A piece appeared in the LA Times a few days ago that chronicles the plight of Will Hertzberg. He’s in a negative amortization situation on his loan. The loan allows him to pay as little as $1106 per month (resulting in negative equity)…when the principal and interest would be $2513 on a 30 year fixed plan. 1 in 3 loans so far in 2006 are in this negative situation.
This story really got my attention because Will lives in Corona, CA..my former home town. He describes how his equity has vanished.
HERTZBERG bought his house 11 years ago for $129,995, immediately after
his second divorce. (He has no children.) Since then, Corona and the
Inland Empire have boomed.
Comparable homes in his neighborhood fetch more than $400,000. With
fresh paint and a few repairs, Hertzberg could probably sell his place
for $275,000 more than he paid.
He would see little of that, however, because he’s already seen so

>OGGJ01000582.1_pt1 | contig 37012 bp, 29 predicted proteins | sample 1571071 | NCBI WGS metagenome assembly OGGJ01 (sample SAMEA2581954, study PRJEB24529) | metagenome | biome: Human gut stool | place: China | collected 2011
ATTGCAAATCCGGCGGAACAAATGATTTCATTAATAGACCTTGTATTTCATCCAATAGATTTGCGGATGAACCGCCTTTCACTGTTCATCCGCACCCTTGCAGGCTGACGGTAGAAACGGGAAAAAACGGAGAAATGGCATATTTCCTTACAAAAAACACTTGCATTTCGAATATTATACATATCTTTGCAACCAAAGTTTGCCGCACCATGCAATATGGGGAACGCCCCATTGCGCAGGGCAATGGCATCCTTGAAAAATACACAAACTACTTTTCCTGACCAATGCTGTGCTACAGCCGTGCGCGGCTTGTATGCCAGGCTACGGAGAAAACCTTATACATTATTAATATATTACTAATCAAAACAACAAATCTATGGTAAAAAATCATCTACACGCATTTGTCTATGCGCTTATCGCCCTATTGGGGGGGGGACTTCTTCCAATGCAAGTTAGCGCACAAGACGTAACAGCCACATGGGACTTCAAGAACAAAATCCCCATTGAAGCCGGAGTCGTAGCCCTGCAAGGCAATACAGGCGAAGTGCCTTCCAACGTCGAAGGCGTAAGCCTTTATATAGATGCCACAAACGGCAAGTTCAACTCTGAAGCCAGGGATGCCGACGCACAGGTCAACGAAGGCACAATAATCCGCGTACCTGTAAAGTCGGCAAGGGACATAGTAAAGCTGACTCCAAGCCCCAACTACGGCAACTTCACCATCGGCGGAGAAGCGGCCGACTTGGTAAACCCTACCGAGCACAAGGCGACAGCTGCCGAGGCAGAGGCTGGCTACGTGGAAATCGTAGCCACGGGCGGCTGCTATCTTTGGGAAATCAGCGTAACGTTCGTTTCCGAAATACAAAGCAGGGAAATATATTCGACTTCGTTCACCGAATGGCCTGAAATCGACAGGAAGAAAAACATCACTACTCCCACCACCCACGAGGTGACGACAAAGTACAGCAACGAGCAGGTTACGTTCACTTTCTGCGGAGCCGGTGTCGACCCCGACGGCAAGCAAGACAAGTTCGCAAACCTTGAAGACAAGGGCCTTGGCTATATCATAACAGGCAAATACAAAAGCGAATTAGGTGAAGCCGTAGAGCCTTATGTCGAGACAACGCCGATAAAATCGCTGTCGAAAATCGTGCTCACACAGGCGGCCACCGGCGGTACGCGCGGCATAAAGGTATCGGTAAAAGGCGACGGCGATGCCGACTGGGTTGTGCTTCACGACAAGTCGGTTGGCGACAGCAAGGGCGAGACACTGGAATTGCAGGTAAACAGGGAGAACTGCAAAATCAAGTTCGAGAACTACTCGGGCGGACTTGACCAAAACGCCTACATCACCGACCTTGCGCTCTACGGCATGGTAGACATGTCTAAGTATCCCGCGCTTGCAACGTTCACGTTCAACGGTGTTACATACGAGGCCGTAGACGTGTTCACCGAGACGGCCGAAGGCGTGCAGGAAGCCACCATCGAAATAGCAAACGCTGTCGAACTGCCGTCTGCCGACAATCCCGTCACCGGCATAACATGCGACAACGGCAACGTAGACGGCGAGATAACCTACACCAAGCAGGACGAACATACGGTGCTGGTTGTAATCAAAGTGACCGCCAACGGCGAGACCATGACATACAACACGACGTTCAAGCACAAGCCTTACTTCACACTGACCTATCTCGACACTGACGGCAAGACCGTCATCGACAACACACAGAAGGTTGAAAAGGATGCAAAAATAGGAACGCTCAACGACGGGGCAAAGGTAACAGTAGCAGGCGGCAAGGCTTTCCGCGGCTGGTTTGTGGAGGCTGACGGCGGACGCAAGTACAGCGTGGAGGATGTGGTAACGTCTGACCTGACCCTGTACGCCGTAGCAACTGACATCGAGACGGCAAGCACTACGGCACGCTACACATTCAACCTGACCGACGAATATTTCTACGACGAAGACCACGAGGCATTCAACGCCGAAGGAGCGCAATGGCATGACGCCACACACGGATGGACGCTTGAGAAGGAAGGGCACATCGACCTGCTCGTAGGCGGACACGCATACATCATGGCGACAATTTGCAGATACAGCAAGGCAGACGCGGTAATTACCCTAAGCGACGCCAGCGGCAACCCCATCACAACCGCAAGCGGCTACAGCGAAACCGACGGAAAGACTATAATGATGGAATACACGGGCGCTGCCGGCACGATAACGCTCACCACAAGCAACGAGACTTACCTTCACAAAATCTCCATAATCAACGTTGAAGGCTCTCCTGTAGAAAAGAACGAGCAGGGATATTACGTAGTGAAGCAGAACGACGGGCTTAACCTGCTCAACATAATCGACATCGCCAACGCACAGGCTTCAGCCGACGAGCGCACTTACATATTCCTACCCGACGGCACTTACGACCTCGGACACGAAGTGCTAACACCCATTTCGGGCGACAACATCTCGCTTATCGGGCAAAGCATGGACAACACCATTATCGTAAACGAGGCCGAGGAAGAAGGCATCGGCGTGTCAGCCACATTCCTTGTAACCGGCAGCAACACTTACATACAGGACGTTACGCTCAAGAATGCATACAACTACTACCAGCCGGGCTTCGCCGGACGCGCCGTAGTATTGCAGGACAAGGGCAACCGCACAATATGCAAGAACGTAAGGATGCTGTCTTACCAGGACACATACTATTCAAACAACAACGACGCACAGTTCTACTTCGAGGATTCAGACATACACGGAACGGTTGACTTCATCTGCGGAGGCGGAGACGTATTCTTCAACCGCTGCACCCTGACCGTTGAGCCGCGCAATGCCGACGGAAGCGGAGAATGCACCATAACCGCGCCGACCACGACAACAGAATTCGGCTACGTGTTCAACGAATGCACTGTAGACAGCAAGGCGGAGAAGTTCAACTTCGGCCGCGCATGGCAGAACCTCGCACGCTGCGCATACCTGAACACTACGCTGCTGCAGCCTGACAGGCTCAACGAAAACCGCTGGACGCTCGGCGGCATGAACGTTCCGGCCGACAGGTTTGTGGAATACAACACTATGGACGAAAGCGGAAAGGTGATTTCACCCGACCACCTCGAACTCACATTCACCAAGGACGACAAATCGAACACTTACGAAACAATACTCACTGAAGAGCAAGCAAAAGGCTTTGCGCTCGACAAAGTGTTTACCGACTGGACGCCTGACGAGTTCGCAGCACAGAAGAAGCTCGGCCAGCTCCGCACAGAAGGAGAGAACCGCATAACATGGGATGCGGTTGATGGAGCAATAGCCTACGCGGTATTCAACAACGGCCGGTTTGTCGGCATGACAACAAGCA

much. Over the years he has taken out $190,000 in cash through
Hertzberg’s home equity paid off his credit cards, financed trips
around the world that allowed him to indulge his passion for
photography, bought a $32,000 Toyota Avalon and enabled some lousy
investments. He bought dot-com stocks and lost money. To recoup those
losses, he bought commodities — and lost money faster
The bottom line here is that there’s no one to blame but oneself. Living in Corona always made me wonder how everyone in the neighborhood always had 2 white Suburban’s, a boat, 2 Seadoos, and 4 Quads. Now you know too.